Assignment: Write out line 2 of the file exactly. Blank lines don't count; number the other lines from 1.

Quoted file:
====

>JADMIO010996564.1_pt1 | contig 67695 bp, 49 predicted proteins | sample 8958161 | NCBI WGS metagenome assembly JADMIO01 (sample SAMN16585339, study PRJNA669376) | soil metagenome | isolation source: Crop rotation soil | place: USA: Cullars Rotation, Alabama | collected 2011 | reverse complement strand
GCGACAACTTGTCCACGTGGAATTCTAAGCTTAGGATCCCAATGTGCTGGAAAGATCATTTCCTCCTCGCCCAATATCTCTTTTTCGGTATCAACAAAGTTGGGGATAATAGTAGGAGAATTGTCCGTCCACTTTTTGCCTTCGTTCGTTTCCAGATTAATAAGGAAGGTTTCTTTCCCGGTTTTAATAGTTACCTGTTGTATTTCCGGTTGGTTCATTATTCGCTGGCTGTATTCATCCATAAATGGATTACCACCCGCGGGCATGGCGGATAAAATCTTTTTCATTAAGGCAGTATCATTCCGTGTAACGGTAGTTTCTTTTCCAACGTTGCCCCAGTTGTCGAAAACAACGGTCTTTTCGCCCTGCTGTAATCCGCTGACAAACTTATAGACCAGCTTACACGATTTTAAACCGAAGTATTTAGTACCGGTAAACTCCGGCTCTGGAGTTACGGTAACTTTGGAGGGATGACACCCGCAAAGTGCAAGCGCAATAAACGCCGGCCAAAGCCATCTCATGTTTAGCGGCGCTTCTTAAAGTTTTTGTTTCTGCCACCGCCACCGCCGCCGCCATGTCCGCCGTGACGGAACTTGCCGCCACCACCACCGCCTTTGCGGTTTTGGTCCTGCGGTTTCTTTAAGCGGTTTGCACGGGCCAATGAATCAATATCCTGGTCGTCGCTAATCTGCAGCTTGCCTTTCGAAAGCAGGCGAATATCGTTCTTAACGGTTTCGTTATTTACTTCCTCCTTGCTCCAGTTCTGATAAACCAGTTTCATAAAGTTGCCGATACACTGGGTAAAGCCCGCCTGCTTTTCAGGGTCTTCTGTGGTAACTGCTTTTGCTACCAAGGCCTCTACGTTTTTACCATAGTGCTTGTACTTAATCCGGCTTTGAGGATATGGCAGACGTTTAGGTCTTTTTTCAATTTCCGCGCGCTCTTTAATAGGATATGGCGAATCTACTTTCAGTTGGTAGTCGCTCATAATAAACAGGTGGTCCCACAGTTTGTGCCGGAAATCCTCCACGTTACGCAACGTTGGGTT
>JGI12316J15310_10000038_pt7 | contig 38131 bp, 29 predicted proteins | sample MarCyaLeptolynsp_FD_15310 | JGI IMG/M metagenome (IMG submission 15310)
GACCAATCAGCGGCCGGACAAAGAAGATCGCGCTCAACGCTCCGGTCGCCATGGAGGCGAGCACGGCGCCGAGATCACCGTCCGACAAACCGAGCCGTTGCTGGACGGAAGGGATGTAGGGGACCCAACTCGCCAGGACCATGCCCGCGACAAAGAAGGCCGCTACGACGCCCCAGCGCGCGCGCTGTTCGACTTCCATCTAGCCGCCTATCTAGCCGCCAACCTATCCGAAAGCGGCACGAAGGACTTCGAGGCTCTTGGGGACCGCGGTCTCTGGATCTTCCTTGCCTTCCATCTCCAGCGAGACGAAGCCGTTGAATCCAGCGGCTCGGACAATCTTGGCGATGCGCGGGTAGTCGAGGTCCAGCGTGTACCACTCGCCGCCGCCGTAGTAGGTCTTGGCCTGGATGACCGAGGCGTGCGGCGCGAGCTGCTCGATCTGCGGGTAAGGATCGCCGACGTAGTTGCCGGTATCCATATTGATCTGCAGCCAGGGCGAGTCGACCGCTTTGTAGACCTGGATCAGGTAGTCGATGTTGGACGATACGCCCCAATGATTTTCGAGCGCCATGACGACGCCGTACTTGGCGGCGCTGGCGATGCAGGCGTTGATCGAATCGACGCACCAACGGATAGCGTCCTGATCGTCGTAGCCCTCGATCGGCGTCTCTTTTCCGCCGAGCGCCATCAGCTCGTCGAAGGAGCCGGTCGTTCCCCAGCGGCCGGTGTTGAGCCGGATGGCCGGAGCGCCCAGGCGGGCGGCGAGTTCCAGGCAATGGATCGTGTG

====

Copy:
GCGACAACTTGTCCACGTGGAATTCTAAGCTTAGGATCCCAATGTGCTGGAAAGATCATTTCCTCCTCGCCCAATATCTCTTTTTCGGTATCAACAAAGTTGGGGATAATAGTAGGAGAATTGTCCGTCCACTTTTTGCCTTCGTTCGTTTCCAGATTAATAAGGAAGGTTTCTTTCCCGGTTTTAATAGTTACCTGTTGTATTTCCGGTTGGTTCATTATTCGCTGGCTGTATTCATCCATAAATGGATTACCACCCGCGGGCATGGCGGATAAAATCTTTTTCATTAAGGCAGTATCATTCCGTGTAACGGTAGTTTCTTTTCCAACGTTGCCCCAGTTGTCGAAAACAACGGTCTTTTCGCCCTGCTGTAATCCGCTGACAAACTTATAGACCAGCTTACACGATTTTAAACCGAAGTATTTAGTACCGGTAAACTCCGGCTCTGGAGTTACGGTAACTTTGGAGGGATGACACCCGCAAAGTGCAAGCGCAATAAACGCCGGCCAAAGCCATCTCATGTTTAGCGGCGCTTCTTAAAGTTTTTGTTTCTGCCACCGCCACCGCCGCCGCCATGTCCGCCGTGACGGAACTTGCCGCCACCACCACCGCCTTTGCGGTTTTGGTCCTGCGGTTTCTTTAAGCGGTTTGCACGGGCCAATGAATCAATATCCTGGTCGTCGCTAATCTGCAGCTTGCCTTTCGAAAGCAGGCGAATATCGTTCTTAACGGTTTCGTTATTTACTTCCTCCTTGCTCCAGTTCTGATAAACCAGTTTCATAAAGTTGCCGATACACTGGGTAAAGCCCGCCTGCTTTTCAGGGTCTTCTGTGGTAACTGCTTTTGCTACCAAGGCCTCTACGTTTTTACCATAGTGCTTGTACTTAATCCGGCTTTGAGGATATGGCAGACGTTTAGGTCTTTTTTCAATTTCCGCGCGCTCTTTAATAGGATATGGCGAATCTACTTTCAGTTGGTAGTCGCTCATAATAAACAGGTGGTCCCACAGTTTGTGCCGGAAATCCTCCACGTTACGCAACGTTGGGTT